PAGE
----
And, yes — this does mean we will lose some projects but it also means we will win more valuable, desirable ones, and, ultimately, our focus should be on the quality over the quantity of those wins. Everyone in the industry should raise their prices across the board. (Rates) that are fair and realistically reflect the true cost of running a business as well as the value of our experience, expertise, insight, time, and how our work directly translates to and positively impacts our clients’ businesses (think: return on investment).
Trend 4: Evolving and shifting partnership relationships.
Previous unresolved tensions — as well as new ones — have bubbled to the surface and forced many partners re-think how they work together and, in some cases, partnerships have crumbled. In some cases, partners have moved away physically and are therefore no longer working together in person, putting a strain on interpersonal relationships. And, in other cases, partners re-think their own personal career path and choose to leave the industry entirely or move to another, less “risky”, full-time role in-house or elsewhere.
While partnership-based relationships have always been notoriously difficult to manage (like many marriages), these challenges have escalated even more due to the current global pressures. If you are in a partnership, take the time to have honest, open conversations and resolve any challenges you do have, before they continue to escalate. And, if you’re thinking about entering into a new partnership, be very thoughtful — ensure you’re being honest with yourself and your partner(s) on personal and professional priorities, goals, expectations, challenges, etc.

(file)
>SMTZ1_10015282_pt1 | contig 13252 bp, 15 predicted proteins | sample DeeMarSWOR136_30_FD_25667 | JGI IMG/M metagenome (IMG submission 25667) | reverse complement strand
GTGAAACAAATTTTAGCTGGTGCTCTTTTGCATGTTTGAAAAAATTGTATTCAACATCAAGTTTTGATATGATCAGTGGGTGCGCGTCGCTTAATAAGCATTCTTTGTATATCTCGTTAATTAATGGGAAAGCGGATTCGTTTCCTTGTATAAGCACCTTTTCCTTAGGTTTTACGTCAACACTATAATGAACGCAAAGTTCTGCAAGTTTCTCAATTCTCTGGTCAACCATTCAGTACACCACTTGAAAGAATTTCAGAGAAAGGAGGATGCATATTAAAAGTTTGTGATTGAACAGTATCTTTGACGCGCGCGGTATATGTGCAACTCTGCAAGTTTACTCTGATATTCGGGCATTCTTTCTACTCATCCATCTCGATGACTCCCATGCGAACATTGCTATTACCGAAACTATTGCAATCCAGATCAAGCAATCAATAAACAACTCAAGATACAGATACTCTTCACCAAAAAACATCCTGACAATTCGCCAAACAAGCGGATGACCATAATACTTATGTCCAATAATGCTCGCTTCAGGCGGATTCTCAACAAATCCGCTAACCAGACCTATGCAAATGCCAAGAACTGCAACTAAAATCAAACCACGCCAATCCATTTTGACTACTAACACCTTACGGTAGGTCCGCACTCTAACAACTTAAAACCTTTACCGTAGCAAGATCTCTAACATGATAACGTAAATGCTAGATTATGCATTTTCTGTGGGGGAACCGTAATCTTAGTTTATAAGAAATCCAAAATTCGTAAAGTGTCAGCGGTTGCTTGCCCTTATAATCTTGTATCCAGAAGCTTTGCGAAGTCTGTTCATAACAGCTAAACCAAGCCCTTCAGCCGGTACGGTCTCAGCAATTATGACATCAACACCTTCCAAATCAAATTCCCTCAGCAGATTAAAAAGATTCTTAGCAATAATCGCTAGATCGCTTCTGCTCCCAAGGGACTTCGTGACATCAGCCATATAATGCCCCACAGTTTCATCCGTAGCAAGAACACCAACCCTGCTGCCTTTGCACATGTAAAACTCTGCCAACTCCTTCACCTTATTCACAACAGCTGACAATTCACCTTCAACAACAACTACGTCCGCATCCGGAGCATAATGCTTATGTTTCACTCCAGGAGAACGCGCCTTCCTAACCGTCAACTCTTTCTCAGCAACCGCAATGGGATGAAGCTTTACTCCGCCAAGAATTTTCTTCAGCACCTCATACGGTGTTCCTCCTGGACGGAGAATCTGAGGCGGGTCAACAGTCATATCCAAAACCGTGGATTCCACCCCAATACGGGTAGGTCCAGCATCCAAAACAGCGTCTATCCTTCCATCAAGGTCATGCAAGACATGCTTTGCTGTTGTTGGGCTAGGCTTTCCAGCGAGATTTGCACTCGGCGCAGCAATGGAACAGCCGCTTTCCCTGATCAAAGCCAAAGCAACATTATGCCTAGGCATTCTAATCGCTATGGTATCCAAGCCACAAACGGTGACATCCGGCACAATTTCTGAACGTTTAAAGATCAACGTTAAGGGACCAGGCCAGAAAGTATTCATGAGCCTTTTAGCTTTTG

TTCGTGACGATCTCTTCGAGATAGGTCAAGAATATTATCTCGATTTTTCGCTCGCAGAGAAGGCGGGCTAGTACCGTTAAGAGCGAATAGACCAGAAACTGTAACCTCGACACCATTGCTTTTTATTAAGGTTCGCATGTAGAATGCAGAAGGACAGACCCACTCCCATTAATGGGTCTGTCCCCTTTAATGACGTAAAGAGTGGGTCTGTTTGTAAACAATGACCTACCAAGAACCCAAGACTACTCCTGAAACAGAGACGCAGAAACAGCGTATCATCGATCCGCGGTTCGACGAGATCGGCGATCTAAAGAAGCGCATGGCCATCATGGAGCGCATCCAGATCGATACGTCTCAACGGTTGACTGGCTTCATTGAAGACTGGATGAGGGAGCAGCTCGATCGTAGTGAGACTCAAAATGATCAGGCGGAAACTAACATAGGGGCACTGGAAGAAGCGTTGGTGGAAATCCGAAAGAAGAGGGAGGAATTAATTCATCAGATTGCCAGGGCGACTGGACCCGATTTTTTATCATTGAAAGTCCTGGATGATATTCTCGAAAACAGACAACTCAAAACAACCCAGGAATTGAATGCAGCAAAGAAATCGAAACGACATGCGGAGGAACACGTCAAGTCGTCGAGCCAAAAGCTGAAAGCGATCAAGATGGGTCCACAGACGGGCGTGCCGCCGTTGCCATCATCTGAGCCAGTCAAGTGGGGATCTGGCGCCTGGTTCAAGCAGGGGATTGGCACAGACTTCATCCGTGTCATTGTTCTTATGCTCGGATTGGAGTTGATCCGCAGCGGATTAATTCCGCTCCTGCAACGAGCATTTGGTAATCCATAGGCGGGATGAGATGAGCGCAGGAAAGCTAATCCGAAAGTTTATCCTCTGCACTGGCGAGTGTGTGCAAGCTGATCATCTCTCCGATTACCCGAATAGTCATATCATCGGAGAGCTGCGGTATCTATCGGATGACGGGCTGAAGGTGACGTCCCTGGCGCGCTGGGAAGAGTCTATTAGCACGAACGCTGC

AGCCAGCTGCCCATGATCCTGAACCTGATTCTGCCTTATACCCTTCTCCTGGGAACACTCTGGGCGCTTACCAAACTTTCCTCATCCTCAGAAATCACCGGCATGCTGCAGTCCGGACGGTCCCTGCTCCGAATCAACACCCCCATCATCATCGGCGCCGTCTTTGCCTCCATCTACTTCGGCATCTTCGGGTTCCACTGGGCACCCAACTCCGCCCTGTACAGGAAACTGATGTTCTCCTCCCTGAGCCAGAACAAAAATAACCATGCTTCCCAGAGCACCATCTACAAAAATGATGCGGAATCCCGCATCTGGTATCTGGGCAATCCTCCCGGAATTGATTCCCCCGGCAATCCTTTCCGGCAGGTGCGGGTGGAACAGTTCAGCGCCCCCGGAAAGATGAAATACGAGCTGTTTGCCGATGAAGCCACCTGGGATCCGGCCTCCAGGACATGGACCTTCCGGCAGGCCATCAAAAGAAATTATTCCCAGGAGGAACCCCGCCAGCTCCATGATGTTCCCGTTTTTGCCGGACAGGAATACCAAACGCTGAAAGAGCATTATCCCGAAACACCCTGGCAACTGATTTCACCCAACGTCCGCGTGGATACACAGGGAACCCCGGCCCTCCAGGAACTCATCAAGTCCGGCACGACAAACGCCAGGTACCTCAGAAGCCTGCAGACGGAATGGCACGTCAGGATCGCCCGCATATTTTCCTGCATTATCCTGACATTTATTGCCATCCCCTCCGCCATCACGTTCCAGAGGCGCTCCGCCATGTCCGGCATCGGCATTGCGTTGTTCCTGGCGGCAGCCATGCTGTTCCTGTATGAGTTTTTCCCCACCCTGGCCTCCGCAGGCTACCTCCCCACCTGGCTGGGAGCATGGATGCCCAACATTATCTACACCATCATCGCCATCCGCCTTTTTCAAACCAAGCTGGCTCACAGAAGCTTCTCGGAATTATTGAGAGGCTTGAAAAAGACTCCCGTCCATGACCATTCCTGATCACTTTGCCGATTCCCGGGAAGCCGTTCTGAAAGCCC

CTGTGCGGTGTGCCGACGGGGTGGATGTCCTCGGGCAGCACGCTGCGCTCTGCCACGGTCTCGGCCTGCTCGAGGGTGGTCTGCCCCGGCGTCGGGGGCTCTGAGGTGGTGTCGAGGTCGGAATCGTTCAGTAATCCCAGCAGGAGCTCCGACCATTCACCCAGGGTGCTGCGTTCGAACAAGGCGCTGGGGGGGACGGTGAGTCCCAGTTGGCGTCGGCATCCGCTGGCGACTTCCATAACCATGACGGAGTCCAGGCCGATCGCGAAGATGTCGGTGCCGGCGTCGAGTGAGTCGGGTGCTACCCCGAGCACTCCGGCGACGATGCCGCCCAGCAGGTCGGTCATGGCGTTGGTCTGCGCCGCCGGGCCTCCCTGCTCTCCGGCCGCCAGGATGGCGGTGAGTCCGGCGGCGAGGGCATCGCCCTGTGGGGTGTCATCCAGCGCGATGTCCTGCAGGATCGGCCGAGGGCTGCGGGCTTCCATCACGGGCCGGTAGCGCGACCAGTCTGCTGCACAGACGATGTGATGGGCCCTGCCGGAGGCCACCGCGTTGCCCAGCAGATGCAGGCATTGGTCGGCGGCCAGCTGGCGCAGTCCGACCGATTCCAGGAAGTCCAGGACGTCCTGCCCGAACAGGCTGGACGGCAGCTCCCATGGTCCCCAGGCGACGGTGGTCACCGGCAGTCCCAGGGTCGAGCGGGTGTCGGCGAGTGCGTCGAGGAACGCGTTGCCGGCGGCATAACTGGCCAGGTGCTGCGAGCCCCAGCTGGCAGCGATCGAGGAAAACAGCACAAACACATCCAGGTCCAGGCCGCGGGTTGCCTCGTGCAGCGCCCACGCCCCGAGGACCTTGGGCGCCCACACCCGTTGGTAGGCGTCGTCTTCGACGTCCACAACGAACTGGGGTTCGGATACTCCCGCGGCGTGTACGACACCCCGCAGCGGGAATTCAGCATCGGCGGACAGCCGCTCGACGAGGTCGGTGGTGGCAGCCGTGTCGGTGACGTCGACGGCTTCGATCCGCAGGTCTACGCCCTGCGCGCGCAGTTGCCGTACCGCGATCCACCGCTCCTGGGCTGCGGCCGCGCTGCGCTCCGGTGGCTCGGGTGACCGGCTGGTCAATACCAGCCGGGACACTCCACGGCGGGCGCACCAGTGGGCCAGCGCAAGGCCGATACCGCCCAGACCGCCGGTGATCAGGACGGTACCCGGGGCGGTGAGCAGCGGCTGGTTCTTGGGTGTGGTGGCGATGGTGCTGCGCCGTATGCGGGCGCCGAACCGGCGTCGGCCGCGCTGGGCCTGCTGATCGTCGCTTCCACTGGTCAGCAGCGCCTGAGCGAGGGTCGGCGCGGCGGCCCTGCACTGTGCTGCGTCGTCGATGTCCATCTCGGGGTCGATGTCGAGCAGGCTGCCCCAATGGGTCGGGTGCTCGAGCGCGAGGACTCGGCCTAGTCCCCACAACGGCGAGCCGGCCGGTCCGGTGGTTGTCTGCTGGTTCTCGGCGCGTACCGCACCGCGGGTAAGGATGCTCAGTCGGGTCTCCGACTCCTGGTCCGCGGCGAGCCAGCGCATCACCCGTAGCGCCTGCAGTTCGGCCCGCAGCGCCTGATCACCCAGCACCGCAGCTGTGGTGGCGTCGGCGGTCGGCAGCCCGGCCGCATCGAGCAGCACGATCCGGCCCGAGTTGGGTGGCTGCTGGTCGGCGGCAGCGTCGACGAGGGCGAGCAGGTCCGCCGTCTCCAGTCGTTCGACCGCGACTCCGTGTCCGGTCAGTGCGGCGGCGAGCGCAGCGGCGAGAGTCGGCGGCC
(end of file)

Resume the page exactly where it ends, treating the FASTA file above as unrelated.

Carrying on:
Trend 5: Nervousness about inflation.
There is rising nervousness among firm owners and their teams about 2023 and the impact of inflation on their firms. We are all worried and have seen a slight slowdown of new work, but that’s because all our clients are also nervous and are in a wait-and-see mode and are therefore taking a bit longer to reach out and make decisions.
So, what can you do? What you should always be doing: having at least 3 months of overhead saved (as cash in the bank), 3–4 months of committed revenue, and signed contracts with all clients. Ultimately, those that struggle with maintaining this level of financial security have bigger problems than just inflation.
On the other hand, when our clients and companies implement hiring freezes and, in some cases, layoffs, there often is the opportunity to do the work that their reduced in-house teams can no longer handle. There is work out there but it may not be coming to you as quickly and easily as it once did. That is why firms should always be reaching out and shifting their business development strategies from being reliant only on inbound opportunities to a relationship-building mindset focused on outbound opportunities and “building the love” with potential prospects, existing and past clients, contacts, etc.
Emily concludes by saying . . .
Our industry is at a critical crossroads as we encounter new challenges, shifting priorities, and a complete rethinking of our personal and professional priorities. Change will take gumption, fortitude, and some degree of risk but, as a result, our firms will be more financially stable, our employees will be happier, and our industry will thrive.
So what do you think? Do you agree with Emily’s take? Do we alter our plans for 2023 or stand pat?
Hopefully making a ruckus, one blog post at a time!
Be sure to check out my other blog, Joe’s Journey, for personal insights on life and its detours.